How huge Wells fine could leave customers in the cold
The Consumer Financial Protection Bureau's $1 billion fine against Wells Fargo was a record, but it also set another precedent: Not a penny of that will go to Wells customers harmed by the practices at issue.
In fact, federal regulators did not specify how much Wells must refund its customers, including more than 27,000 who had their vehicles repossessed after the bank forced them into auto insurance policies.
Even though Wells will pay a sizable price, critics say the lack of a minimum restitution threshold is a departure for the CFPB. Under former Director Richard Cordray, the CFPB always set a minimum amount that firms had to pay affected customers, and monitored those reimbursements. But the agency under acting Director Mick Mulvaney appeared to jettison that approach in the order against Wells over abuses in its auto insurance and mortgage units.
Critics say that gives banks too much leeway to underpay consumers harmed by practices or not pay them at all.
"In the past, the CFPB was very clear when they went after big banks — they had to change their conduct, pay consumers back and pay a big penalty," said Prentiss Cox, an associate law professor and co-director of the law in practice program at the University of Minnesota. "This order does not tell consumers what their refund is, and leaves it to Wells to decide. They're communicating to other banks and the public that Wells is a responsible entity to make these decisions on their own, when the record shows exactly the opposite."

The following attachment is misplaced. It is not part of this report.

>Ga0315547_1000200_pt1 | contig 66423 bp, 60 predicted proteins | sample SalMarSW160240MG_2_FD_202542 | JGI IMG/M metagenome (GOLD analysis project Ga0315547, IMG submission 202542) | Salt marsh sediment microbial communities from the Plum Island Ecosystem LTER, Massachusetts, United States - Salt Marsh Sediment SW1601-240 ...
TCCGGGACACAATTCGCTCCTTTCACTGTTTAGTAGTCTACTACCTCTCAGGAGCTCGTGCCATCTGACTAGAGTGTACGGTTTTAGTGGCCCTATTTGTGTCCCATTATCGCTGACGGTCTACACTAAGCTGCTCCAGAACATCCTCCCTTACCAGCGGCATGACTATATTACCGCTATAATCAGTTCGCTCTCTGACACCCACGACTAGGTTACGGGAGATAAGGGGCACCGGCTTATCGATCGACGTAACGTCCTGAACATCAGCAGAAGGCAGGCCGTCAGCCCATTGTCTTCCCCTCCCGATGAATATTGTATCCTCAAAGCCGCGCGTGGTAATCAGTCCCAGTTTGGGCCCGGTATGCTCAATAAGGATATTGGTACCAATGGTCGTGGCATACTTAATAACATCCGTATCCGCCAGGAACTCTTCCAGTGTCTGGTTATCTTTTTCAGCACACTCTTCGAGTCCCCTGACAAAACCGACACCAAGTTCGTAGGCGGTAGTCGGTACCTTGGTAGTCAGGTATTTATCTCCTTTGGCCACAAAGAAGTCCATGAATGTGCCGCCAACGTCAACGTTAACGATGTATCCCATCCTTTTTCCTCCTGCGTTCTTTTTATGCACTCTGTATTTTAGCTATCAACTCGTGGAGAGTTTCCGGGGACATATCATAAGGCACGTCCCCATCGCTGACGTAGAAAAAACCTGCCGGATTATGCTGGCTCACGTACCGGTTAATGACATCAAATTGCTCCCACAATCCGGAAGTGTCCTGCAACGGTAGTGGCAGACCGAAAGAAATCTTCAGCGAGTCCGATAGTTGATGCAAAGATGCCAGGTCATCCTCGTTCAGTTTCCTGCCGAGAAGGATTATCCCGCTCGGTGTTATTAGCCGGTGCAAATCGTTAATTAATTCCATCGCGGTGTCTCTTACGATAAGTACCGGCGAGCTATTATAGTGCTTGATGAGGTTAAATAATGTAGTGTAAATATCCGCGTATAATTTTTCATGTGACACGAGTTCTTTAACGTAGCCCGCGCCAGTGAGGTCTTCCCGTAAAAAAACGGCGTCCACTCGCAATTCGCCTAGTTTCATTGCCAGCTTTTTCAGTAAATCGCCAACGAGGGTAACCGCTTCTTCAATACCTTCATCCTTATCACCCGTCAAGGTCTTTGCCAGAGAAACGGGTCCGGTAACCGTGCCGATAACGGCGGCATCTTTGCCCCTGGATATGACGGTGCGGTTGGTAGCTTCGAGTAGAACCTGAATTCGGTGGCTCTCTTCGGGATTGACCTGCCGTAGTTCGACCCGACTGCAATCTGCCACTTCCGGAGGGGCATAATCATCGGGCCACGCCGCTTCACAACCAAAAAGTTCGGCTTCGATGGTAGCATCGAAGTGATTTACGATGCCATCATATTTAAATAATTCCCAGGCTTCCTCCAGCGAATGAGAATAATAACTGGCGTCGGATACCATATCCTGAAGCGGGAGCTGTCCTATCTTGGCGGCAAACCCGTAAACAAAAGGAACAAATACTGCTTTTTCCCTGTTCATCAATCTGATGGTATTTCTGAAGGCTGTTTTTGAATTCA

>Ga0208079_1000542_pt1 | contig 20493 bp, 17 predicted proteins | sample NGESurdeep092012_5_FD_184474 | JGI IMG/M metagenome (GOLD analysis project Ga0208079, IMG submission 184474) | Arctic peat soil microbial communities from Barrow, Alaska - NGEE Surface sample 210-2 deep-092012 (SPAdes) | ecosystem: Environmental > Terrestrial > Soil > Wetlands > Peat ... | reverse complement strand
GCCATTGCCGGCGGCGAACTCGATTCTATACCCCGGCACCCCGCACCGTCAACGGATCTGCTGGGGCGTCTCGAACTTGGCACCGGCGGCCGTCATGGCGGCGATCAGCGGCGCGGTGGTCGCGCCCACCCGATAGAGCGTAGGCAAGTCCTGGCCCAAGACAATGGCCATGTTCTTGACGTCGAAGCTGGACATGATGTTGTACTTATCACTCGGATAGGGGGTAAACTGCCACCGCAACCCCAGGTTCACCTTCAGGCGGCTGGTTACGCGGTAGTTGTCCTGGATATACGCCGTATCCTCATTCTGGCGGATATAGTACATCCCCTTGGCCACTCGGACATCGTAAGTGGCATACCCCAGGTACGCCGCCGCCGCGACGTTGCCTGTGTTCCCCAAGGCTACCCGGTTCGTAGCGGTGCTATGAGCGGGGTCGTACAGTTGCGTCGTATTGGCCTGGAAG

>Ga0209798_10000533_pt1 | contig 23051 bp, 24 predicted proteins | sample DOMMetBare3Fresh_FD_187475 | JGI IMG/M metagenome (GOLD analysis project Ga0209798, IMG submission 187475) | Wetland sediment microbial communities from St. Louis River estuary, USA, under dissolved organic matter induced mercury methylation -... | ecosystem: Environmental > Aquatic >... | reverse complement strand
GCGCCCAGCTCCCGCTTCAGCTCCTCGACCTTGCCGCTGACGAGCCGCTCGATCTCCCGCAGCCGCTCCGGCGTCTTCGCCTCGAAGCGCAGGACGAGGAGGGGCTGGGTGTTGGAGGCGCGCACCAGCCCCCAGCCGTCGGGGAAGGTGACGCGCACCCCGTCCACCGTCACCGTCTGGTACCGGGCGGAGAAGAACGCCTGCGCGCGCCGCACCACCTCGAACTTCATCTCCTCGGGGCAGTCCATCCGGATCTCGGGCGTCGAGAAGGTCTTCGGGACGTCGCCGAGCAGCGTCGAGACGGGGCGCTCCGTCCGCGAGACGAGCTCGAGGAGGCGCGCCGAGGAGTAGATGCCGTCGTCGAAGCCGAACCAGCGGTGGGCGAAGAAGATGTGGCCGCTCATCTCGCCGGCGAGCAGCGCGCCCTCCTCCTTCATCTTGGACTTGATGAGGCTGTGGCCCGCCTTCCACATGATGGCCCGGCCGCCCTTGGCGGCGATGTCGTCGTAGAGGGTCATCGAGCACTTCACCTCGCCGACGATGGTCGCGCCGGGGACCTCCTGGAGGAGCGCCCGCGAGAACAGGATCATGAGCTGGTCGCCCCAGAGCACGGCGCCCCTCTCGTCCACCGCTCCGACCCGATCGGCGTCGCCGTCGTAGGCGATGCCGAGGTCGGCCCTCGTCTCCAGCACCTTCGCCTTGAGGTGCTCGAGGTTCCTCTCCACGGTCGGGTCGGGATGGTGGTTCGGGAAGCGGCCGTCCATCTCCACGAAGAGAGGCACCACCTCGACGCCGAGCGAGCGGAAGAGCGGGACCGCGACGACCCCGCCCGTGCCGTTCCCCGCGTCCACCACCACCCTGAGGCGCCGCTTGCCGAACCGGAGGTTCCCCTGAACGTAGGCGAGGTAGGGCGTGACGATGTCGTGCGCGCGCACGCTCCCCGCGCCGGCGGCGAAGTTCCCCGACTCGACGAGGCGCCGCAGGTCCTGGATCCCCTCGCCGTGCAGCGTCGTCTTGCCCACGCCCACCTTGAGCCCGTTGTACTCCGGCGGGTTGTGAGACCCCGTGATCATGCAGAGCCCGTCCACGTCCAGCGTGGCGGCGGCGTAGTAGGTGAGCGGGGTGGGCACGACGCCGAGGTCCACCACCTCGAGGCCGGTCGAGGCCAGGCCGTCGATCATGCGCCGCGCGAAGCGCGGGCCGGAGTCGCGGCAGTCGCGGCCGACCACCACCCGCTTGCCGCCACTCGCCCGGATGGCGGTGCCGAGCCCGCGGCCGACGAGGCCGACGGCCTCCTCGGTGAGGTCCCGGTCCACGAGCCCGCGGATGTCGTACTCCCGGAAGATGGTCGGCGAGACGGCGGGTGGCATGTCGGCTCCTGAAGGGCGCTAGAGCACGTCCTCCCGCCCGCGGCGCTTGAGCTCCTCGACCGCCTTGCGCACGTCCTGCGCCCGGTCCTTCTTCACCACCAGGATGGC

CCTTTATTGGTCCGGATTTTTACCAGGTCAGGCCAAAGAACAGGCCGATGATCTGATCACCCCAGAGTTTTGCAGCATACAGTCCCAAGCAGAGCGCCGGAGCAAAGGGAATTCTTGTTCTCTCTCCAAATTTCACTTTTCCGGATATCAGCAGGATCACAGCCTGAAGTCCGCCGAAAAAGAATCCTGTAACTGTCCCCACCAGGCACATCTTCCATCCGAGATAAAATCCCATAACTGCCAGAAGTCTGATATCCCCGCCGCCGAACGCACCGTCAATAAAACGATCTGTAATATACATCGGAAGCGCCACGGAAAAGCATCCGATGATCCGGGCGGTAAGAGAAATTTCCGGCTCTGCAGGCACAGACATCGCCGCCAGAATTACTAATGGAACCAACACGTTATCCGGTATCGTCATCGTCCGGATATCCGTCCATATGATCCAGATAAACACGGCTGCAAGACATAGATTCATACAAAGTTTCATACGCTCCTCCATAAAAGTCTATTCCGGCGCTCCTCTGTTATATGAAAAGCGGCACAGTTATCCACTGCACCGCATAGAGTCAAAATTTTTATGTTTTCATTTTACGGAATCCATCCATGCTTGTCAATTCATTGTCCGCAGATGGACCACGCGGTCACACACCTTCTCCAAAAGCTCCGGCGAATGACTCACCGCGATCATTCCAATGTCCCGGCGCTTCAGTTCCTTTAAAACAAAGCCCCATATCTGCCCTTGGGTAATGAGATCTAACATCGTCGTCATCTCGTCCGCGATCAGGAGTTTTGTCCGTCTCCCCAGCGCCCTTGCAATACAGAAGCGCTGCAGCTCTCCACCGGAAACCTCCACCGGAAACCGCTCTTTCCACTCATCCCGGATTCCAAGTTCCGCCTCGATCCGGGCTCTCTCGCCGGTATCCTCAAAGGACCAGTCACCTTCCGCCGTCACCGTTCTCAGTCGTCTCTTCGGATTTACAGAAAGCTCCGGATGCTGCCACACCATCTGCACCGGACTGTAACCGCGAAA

While the CFPB order refers to a requirement that Wells develop a remediation plan, it mostly references the Office of the Comptroller of the Currency's order for how the bank develops that plan. The OCC similarly did not state a minimum that will be refunded.
In addition to not setting a minimum remediation amount, another break from previous CFPB orders is that the agency's action against Wells appears to put the onus on consumers, requiring auto and home loan borrowers to show some form of "economic or cognizable harm" from the bank's practices in order to receive redress.
"It's unbelievable that the wrongdoer gets to decide how much to refund consumers," said Ed Mierzwinski, senior director of federal consumer program at U.S. PIRG. "This is really a bad deal for consumers."
The $1 billion fine against Wells was the agency's first enforcement action under Mulvaney and the largest civil money penalty in the agency's history. But that fine does not get paid to Wells customers directly; a portion of the fine will go into the CFPB's civil penalty fund used to reimburse consumers harmed by other institutions, while another portion associated with the OCC order goes into the Treasury.